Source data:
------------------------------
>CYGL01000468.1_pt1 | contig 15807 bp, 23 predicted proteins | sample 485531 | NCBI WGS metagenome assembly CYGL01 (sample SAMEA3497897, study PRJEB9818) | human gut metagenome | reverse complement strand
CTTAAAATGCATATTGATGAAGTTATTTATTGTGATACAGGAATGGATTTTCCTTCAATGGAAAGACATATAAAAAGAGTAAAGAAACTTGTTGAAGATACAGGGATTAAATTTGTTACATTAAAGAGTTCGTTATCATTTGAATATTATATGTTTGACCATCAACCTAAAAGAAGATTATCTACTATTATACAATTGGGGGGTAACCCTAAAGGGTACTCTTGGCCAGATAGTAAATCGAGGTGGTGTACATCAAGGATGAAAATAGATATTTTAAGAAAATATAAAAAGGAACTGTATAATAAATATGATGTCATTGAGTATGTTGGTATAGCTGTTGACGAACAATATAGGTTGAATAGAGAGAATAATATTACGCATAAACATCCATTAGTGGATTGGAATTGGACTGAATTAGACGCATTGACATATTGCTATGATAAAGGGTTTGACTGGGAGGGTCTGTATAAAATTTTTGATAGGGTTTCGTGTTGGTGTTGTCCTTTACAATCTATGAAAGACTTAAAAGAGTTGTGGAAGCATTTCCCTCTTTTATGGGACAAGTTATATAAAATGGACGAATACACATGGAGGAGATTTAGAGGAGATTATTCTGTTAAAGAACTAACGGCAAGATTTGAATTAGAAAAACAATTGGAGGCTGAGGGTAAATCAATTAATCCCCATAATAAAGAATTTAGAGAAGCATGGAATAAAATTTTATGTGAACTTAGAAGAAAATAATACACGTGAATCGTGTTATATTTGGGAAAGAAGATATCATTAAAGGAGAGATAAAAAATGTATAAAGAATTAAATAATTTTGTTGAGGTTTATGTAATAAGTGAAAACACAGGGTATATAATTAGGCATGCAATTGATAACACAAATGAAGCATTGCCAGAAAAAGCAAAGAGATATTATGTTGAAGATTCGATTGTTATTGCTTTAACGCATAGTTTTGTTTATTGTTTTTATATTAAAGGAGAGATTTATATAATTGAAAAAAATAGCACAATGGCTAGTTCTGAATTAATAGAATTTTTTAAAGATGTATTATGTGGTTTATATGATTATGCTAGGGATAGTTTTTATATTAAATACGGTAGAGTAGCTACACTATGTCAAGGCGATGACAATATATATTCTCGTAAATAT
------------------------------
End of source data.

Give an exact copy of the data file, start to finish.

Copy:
>CYGL01000468.1_pt1 | contig 15807 bp, 23 predicted proteins | sample 485531 | NCBI WGS metagenome assembly CYGL01 (sample SAMEA3497897, study PRJEB9818) | human gut metagenome | reverse complement strand
CTTAAAATGCATATTGATGAAGTTATTTATTGTGATACAGGAATGGATTTTCCTTCAATGGAAAGACATATAAAAAGAGTAAAGAAACTTGTTGAAGATACAGGGATTAAATTTGTTACATTAAAGAGTTCGTTATCATTTGAATATTATATGTTTGACCATCAACCTAAAAGAAGATTATCTACTATTATACAATTGGGGGGTAACCCTAAAGGGTACTCTTGGCCAGATAGTAAATCGAGGTGGTGTACATCAAGGATGAAAATAGATATTTTAAGAAAATATAAAAAGGAACTGTATAATAAATATGATGTCATTGAGTATGTTGGTATAGCTGTTGACGAACAATATAGGTTGAATAGAGAGAATAATATTACGCATAAACATCCATTAGTGGATTGGAATTGGACTGAATTAGACGCATTGACATATTGCTATGATAAAGGGTTTGACTGGGAGGGTCTGTATAAAATTTTTGATAGGGTTTCGTGTTGGTGTTGTCCTTTACAATCTATGAAAGACTTAAAAGAGTTGTGGAAGCATTTCCCTCTTTTATGGGACAAGTTATATAAAATGGACGAATACACATGGAGGAGATTTAGAGGAGATTATTCTGTTAAAGAACTAACGGCAAGATTTGAATTAGAAAAACAATTGGAGGCTGAGGGTAAATCAATTAATCCCCATAATAAAGAATTTAGAGAAGCATGGAATAAAATTTTATGTGAACTTAGAAGAAAATAATACACGTGAATCGTGTTATATTTGGGAAAGAAGATATCATTAAAGGAGAGATAAAAAATGTATAAAGAATTAAATAATTTTGTTGAGGTTTATGTAATAAGTGAAAACACAGGGTATATAATTAGGCATGCAATTGATAACACAAATGAAGCATTGCCAGAAAAAGCAAAGAGATATTATGTTGAAGATTCGATTGTTATTGCTTTAACGCATAGTTTTGTTTATTGTTTTTATATTAAAGGAGAGATTTATATAATTGAAAAAAATAGCACAATGGCTAGTTCTGAATTAATAGAATTTTTTAAAGATGTATTATGTGGTTTATATGATTATGCTAGGGATAGTTTTTATATTAAATACGGTAGAGTAGCTACACTATGTCAAGGCGATGACAATATATATTCTCGTAAATAT